When I first starting learning herbalism, I didn't know a whole lot. I knew about cooking herbs and spices, those great illegal ones, and a few others from a herbie friend of mine ( The more I began to read about them and their qualities, the more I began to understand them. I highly encourage all that use herbs to become intimate with what they are burning or eating or smoking. Not just for safety, but to develop that mystical connection. That intimacy that they came first and we should respect them and the land they grow on.

A few exercises:
1. Burn a little bit of each herb, plant, spice, or oil you have, all by it's self. Right down it's characteristics and how it makes you feel. For example, I think orris root smells a lot like burnt marshmallows, so I put a little in my incense when I feel a nice "outdoorsy" undertone is needed.

2. Know what's dangerous or poisionous and stay away from it! Just before you aren't smoking a plant doesn't mean that you can breathe around it's incense smoke either!

3. When compounding, write down combinations that you really like and the amounts that you used. That way, you can always come back and make it later.

4. Obtain your plants in a way that is respectful and ecofriendly. More on that later.

What's a censer?

A censer is a container in which the incense you make is burned. Charcoal is very hot when it burns and a wooden anything isn't a good idea. The censer can be metal, like those you see in Catholic churches, or it can simply be a bowl filled with sand. Until you find a censer that you personally like, you can just use a bowl half-filled with sand or salt. The sand/salt protects the bowl and the surface it sits on against heat.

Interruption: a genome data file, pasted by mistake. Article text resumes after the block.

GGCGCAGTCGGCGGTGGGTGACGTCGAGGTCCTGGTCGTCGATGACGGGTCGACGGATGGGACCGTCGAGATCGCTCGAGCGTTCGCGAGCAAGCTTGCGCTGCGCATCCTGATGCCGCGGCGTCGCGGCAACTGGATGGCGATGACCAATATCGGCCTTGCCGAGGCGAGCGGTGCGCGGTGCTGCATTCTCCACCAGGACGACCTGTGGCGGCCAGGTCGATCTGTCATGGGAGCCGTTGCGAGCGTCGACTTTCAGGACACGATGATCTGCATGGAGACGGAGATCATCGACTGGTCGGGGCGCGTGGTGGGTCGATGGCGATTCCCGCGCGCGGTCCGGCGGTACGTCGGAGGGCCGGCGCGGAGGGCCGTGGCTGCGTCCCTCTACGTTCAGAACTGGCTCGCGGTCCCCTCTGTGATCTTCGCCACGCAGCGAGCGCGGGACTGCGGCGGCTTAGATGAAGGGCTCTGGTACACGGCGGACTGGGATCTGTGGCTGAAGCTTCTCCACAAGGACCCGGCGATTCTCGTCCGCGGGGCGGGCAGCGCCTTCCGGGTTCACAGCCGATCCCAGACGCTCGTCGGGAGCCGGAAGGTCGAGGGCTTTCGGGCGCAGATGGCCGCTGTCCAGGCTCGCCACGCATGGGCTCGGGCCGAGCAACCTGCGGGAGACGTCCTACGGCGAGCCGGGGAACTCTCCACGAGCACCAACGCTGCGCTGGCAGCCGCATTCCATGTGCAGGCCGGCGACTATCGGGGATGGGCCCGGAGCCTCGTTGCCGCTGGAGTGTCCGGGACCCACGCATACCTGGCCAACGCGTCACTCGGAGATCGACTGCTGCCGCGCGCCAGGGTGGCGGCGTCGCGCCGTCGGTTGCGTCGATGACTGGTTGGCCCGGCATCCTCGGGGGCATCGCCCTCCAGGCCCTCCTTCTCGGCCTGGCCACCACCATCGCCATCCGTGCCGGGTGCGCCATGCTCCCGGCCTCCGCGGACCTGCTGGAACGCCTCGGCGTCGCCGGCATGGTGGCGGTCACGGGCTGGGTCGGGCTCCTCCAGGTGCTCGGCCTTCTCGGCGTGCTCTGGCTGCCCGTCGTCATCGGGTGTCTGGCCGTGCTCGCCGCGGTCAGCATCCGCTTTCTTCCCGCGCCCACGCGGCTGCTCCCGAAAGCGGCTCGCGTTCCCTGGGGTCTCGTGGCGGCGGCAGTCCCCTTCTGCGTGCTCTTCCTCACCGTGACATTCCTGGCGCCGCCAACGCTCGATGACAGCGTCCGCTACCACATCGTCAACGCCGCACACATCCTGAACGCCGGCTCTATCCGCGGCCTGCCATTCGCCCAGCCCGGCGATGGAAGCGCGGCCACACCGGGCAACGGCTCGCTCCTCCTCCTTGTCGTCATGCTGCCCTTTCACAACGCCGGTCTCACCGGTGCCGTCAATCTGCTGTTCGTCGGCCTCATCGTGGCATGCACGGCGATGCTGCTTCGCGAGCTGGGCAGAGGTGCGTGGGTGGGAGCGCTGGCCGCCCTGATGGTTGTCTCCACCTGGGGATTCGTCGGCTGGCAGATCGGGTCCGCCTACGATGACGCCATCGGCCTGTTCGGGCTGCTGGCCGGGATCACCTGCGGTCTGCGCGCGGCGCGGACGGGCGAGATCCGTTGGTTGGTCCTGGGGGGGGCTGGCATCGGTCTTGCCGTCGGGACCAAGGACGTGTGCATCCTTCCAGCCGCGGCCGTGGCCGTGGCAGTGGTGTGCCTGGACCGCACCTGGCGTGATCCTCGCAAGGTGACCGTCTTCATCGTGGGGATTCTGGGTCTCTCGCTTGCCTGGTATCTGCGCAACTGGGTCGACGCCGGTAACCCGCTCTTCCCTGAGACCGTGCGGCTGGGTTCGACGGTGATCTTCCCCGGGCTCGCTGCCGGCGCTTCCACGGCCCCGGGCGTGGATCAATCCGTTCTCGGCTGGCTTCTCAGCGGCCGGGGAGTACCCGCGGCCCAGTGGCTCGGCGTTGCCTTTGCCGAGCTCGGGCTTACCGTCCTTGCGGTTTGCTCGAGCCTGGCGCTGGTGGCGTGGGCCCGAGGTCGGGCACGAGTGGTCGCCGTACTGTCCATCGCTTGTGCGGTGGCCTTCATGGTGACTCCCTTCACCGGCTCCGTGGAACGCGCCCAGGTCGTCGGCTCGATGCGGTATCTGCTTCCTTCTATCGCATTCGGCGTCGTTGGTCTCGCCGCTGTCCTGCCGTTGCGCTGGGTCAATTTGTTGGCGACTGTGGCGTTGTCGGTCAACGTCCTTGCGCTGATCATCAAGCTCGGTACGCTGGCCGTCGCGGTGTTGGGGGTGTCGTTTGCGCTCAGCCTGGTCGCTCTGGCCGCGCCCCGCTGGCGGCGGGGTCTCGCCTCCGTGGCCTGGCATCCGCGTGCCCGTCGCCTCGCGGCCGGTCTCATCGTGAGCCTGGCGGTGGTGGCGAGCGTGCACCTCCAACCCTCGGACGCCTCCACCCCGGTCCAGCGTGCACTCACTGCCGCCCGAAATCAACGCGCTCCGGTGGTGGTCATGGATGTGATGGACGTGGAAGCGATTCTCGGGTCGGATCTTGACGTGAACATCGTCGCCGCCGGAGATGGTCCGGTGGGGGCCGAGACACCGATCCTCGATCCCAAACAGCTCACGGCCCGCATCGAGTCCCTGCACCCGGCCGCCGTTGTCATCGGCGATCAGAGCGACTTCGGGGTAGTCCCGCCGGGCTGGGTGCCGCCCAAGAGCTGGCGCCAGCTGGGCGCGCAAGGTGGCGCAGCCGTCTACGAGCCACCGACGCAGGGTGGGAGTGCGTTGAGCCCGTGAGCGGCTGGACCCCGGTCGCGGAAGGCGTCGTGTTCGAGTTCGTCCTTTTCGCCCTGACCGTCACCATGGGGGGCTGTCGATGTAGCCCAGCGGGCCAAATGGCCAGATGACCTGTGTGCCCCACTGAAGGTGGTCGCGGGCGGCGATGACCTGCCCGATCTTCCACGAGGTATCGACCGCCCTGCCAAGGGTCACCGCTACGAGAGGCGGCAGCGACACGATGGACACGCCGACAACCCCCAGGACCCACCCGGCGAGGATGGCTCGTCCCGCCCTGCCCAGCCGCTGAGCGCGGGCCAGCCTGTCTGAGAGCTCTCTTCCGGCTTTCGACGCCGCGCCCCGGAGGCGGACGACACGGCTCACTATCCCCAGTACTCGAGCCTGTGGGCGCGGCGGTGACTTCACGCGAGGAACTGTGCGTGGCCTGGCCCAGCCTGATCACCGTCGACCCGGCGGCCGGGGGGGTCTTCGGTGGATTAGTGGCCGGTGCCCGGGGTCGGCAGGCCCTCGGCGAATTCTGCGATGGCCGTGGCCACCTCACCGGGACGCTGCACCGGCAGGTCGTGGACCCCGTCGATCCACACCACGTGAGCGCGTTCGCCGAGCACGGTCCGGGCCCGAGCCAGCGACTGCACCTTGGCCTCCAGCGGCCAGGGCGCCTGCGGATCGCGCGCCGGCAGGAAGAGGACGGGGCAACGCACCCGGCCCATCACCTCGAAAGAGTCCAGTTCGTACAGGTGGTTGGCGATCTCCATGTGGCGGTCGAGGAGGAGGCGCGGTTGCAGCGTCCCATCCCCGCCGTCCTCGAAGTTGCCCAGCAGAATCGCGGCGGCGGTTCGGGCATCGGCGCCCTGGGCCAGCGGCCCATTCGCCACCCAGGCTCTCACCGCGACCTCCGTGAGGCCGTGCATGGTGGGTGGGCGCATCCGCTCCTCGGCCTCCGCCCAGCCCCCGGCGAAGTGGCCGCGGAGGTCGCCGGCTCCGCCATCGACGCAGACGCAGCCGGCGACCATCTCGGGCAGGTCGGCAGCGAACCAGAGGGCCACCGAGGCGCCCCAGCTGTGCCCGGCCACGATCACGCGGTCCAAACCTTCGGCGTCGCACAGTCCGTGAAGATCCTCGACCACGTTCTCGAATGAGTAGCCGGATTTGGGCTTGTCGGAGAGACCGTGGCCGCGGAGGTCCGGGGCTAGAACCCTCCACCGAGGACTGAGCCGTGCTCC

My personal censer looks like an Alladin lamp, and I got it at a nearby hippie store. It's my favorite!

Libra Power Incense

I created this incense for a friend of mine, who's a Libra, to enhance his good Libra qualities. I recommended that it be burnt during the full moon, due to its lunar characterisitics, but it's also black when you are done compounding it. Cool, right?

Libra Power Incense
1 1/2 part frankincense
1 1/2 part lavender
1 part myrrh
1 part orris root
1 part sandalwood
1 opium-scented cone incense

Grind everything together until it reaches a powder-like consistency. Burn over charcoal in a censer.

Thursday, January 8, 2009

Aphrodisiac Love Incense

Incense making is a hobby, and for me it sort of ritualized. I choose to grind all my herbs by hand, with a mortar and pestle. I believe that the incense is more personal and has more power when done by hand. That being said, I do own a coffee grinder. I usually use it for reducing dried roots to a powder, but if you're in a hurry or if the mortar and pestle isn't your thing, it's a very useful tool.

The incenses I create from dried herb need to be burned over charcoal in a censer. You can find them cheap at most herb supply stores.

Happy compounding!

Aphrodisiac Love Incense
1 part frankincense
1 part catnip
1 part lavender
1/2 part orris root
1/4 part pomegranate peel
1/4 part rose petals
1 drop ylang ylang oil
1 drop patchouli oil

Combine all ingredients and grind to a powder-like consistency. Place in a small glass jar and shake before each use. Burn over charcoal in a censer.

As so begins the Mystic Herbal...

I didn't feel it was right to clutter up my vegan foodie blog with mystic herbs, incenses, and cards, so I decided to create a sister blog. Herbalism is a budding interest of mine and as winter slowly melts into spring, I expect it to become a full-blown hobby.

This blog will contain how-tos, incense recipes, herbal concoctions and potions, and other things of that nature. Please enjoy!